Women have a natural instinct to put others first, often at the expense of their own health and happiness. Learn how to take care of yourself so that your happiness will infiltrate all you do.
Many women have an internal instinct to put others first—family is usually at the top of the list, business comes in at a close second, and all the extra errands and chores on the never-ending to-do list slide in at third. As a result, we put ourselves on the backburner day after day for what seems like the greater good.
It’s time to ease off the gas and get back to yourself.
The truth about the “greater good” is that nurturing yourself first is actually what’s best for everyone. The problem is that busy minds often think they don’t have time for “self-indulgence.” Sure, taking care of yourself may seem selfish at first, but if you’re unhealthy who will do all those wonderful things you do? If you’re unhappy, how will your productivity and patience suffer? Moving yourself to the front burner ultimately better for everyone whose lives you touch.
You don’t have to make drastic changes to your routine, just start with a few small adjustments—or choices that put your happiness first. Start with the one you feel is the easiest to incorporate into your day. This will keep you from feeling guilty or blaming yourself if a to-do list goal is not met. Slowly add more tweaks from the list below to your weekly routine. You will notice the changes and start to see why this approach isn’t at all selfish, rather loving to your mind, body, and soul. And in turn, loving to all that you do.
Looking around the house you see something at every angle that needs your attention. You’re tired and ready to relax but your mind pulls you toward the mail at the end of the table or the laundry that’s piled in the corner. As responsible and loving as it may be to handle those tasks for yourself and everyone around you, ask yourself these questions:
- How tired am I?
- Does my mind need a break?
- How important is it that the task is done now?
- Is it worth my sanity?
Sanity may seem like a strong word to use for some simple task around the house but when stacked together day after day without down time it can feel as though you’re losing yourself—losing yourself and mind in a mental to-do list, creating more chores before the current one is complete. Don’t be hard on yourself if you feel the need to curl up with a good book or soak in a bath, even if the dishes need washing.
Women are excellent at playing multiple roles on the stage of life. Sometimes it seems as though the more we do, the more we think we’re showing the world around us how strong, responsible, complete, and capable we are at handling anything you can throw our way. As true as that may be, we suffer. We put ourselves aside over and over again. How many times have you said to yourself, “When this is done, I will have more me time?” But we all know that before “this” is done you’ll create a whole new list of “that” to do.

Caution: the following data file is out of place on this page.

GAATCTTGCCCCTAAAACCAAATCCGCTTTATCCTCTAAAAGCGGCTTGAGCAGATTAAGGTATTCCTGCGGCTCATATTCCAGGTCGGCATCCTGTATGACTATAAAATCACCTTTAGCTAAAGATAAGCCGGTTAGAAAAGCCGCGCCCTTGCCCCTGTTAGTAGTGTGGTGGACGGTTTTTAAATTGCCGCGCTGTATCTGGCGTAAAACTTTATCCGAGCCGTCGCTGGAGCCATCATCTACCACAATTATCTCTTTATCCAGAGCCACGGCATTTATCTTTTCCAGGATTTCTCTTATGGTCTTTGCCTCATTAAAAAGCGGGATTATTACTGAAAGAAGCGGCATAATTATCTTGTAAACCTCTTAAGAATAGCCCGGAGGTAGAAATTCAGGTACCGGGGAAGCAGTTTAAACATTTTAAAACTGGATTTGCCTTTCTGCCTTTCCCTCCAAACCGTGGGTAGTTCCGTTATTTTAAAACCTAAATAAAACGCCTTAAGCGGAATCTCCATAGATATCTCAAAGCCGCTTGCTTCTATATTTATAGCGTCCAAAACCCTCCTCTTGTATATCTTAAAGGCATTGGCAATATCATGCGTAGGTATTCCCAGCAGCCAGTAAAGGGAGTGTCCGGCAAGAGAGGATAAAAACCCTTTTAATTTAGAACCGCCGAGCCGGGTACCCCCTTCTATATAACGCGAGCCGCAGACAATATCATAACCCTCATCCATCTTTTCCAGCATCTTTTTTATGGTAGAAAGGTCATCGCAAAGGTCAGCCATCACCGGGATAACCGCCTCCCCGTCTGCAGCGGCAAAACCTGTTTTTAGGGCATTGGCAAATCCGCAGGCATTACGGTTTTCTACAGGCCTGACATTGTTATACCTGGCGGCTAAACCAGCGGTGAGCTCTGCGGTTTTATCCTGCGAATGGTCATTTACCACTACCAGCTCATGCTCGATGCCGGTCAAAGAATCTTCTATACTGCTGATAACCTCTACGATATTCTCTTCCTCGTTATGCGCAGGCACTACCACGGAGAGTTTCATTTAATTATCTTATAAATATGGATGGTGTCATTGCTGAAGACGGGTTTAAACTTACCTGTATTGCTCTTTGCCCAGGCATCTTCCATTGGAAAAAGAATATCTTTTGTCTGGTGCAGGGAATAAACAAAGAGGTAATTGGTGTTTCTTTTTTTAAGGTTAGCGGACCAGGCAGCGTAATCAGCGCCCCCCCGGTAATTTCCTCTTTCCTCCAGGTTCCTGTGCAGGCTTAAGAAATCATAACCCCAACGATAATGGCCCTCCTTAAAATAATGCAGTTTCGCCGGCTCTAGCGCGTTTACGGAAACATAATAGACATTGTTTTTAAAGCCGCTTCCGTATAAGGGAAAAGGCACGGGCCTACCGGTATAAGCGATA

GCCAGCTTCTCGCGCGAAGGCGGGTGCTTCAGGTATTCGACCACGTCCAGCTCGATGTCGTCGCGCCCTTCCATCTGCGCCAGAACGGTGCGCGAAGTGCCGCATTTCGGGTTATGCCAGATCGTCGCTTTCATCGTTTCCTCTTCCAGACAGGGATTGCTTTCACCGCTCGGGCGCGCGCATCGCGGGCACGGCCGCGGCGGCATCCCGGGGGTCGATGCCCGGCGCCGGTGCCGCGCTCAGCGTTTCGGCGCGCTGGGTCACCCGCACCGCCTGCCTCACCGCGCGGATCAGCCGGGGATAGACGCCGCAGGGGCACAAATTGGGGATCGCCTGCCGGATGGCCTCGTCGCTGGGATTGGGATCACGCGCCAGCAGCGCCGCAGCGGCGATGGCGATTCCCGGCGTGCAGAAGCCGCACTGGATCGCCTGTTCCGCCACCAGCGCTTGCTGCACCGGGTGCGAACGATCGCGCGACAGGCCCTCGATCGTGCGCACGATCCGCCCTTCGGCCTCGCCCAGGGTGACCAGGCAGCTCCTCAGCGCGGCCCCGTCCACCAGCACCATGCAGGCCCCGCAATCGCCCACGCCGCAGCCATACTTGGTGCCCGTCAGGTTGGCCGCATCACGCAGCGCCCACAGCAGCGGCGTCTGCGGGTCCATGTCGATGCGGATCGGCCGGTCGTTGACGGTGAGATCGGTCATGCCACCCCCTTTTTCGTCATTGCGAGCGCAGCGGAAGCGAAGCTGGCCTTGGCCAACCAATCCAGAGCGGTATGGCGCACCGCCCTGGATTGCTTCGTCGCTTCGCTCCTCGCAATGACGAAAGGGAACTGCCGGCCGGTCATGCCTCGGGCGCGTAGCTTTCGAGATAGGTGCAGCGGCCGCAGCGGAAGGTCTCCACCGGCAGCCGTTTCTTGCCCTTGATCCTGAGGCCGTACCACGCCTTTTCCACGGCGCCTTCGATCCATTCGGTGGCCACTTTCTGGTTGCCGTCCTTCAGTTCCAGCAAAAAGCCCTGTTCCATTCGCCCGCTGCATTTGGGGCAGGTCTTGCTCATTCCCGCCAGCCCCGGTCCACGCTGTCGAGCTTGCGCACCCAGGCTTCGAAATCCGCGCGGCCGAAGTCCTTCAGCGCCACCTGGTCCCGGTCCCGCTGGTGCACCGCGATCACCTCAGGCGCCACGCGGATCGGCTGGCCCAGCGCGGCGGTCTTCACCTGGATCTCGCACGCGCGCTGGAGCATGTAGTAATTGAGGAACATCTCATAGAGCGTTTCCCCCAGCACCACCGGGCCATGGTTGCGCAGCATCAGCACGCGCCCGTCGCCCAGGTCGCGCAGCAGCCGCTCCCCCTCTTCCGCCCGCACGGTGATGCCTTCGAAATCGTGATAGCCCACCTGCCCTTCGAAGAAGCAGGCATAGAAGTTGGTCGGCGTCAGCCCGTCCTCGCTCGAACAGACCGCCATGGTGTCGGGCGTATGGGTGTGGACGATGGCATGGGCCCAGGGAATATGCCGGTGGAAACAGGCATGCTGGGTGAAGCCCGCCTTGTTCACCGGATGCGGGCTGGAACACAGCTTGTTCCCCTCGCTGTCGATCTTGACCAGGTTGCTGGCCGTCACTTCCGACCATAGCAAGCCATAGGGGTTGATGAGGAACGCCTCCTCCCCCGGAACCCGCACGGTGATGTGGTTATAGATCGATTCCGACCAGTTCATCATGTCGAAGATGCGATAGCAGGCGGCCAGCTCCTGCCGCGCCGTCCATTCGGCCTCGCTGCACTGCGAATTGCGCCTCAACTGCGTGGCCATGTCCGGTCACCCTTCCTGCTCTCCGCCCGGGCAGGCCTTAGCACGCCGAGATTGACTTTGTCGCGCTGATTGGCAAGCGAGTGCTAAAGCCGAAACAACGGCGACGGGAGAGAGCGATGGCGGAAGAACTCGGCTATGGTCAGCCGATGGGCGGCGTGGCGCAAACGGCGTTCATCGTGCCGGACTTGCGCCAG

Without balance we become unhappy and unhealthy. The goal here is to bring balance to your everyday life. This may be a slow process but just the act of awareness will start the transition. Cut and paste these yin and yang tips on your refrigerator, desk, or anywhere else you will see them every day. It will serve as a daily reminder of your intention to add the delicate task of balance to your day-to-day tasks.
- Work / Play
- Children Time / Adult Time
- Strategic Planning / Meditation
- Nurturing Others / Nurturing Yourself
Do What a Man Would Do
Even when there are dishes in the sink, bills to pay, and floors to sweep, men don’t hesitate to flop down on the couch and turn on the TV for a little “me” time. It can drive the women in their lives nuts because, unlike men, we have a difficult time turning off the to-do list. But, maybe they are on to something. The next time you’re aggravated due to your partner’s actions, ask yourself the following:
- Why am I upset?
- Do I want to relax, too?
- Why am I denying myself?
That’s not to say that you should lie around on the couch all day and watch TV. You can, however, allow yourself some time to explore the things you love to do, whether that means time for your yoga practice, reading, going to the gym—or which might mean giving yourself the time to watch a TV show at the end of a long day and save some chores for the next day. The chores will still be there, your Zen may not.
Bonus: this can also help strengthen your relationship. Your spouse will appreciate a little bonding time and most likely be happier to help with the chores once you’ve both decompressed a bit.
The bottom line is that you impact those around you in ways you may not even realize. If you’re happy, that happiness seeps into everyone else’s life.